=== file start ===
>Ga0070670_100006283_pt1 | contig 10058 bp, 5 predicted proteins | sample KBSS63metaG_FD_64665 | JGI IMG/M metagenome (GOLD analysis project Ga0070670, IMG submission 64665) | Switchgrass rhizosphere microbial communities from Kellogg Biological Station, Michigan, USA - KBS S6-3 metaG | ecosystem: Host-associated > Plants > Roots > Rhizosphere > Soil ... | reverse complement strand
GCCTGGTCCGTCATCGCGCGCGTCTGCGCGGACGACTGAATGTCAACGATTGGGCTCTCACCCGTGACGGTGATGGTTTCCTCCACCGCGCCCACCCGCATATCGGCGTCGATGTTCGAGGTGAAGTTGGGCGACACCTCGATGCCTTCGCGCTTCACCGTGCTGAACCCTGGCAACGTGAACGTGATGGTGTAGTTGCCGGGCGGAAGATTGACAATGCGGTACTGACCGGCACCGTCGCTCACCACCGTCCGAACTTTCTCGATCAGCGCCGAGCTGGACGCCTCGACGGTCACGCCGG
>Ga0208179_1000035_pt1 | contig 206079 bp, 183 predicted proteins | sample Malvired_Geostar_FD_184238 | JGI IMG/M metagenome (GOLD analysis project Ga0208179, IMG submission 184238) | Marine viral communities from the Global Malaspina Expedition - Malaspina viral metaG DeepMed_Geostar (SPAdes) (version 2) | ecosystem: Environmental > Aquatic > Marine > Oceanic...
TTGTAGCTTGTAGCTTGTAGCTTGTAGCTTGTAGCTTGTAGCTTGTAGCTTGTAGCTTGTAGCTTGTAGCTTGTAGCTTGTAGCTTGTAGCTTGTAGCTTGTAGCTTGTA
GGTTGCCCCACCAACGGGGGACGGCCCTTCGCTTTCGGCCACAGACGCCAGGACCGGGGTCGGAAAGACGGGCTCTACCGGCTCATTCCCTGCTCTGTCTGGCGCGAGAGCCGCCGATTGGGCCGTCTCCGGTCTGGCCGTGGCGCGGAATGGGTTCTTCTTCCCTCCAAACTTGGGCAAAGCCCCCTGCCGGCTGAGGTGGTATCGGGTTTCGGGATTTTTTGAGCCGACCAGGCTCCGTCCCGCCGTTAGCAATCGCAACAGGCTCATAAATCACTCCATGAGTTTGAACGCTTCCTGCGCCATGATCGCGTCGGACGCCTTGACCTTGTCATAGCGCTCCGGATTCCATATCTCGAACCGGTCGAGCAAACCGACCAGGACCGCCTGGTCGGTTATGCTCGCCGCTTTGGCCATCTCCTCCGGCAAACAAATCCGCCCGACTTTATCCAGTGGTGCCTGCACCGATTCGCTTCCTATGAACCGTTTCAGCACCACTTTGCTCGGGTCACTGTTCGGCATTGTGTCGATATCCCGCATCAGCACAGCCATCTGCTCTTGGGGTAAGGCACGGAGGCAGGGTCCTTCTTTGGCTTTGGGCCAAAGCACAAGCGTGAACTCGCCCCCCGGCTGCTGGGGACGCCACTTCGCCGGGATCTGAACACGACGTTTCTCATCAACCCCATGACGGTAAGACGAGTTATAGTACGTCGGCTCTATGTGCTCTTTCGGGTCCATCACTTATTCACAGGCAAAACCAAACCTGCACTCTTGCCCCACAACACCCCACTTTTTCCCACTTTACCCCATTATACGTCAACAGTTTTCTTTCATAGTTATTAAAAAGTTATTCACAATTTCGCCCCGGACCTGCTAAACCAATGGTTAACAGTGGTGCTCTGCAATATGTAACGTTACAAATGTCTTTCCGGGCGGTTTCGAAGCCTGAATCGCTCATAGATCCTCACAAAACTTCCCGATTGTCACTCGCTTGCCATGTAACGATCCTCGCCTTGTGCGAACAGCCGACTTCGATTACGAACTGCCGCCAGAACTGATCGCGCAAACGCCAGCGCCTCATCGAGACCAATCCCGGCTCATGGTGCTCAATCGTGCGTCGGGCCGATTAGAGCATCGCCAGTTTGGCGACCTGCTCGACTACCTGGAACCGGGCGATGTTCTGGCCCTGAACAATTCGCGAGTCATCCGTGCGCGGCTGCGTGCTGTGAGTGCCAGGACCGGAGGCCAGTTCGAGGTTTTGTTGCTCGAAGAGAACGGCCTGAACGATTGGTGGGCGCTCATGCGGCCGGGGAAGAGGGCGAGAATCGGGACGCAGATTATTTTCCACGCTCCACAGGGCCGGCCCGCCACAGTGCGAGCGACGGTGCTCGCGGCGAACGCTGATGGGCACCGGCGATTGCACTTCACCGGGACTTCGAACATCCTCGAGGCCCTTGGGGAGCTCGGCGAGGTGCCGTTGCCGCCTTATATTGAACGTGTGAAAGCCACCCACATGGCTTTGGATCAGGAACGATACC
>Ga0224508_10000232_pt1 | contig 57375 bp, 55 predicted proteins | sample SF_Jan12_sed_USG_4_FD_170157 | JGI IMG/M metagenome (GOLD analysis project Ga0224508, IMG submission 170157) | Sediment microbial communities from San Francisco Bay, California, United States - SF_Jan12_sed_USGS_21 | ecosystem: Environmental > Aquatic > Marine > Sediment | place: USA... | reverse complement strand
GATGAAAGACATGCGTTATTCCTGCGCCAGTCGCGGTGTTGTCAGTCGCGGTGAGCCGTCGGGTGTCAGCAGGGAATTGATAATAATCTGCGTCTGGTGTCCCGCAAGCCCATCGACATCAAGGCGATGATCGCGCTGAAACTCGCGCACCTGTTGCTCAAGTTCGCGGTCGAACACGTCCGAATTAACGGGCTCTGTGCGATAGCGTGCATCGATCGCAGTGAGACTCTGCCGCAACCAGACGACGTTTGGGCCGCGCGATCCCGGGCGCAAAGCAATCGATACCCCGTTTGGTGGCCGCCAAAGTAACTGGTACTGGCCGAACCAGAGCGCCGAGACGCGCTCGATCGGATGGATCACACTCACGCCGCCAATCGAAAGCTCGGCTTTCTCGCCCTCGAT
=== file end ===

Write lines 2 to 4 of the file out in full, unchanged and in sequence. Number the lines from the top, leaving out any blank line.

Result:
GCCTGGTCCGTCATCGCGCGCGTCTGCGCGGACGACTGAATGTCAACGATTGGGCTCTCACCCGTGACGGTGATGGTTTCCTCCACCGCGCCCACCCGCATATCGGCGTCGATGTTCGAGGTGAAGTTGGGCGACACCTCGATGCCTTCGCGCTTCACCGTGCTGAACCCTGGCAACGTGAACGTGATGGTGTAGTTGCCGGGCGGAAGATTGACAATGCGGTACTGACCGGCACCGTCGCTCACCACCGTCCGAACTTTCTCGATCAGCGCCGAGCTGGACGCCTCGACGGTCACGCCGG
>Ga0208179_1000035_pt1 | contig 206079 bp, 183 predicted proteins | sample Malvired_Geostar_FD_184238 | JGI IMG/M metagenome (GOLD analysis project Ga0208179, IMG submission 184238) | Marine viral communities from the Global Malaspina Expedition - Malaspina viral metaG DeepMed_Geostar (SPAdes) (version 2) | ecosystem: Environmental > Aquatic > Marine > Oceanic...
TTGTAGCTTGTAGCTTGTAGCTTGTAGCTTGTAGCTTGTAGCTTGTAGCTTGTAGCTTGTAGCTTGTAGCTTGTAGCTTGTAGCTTGTAGCTTGTAGCTTGTAGCTTGTA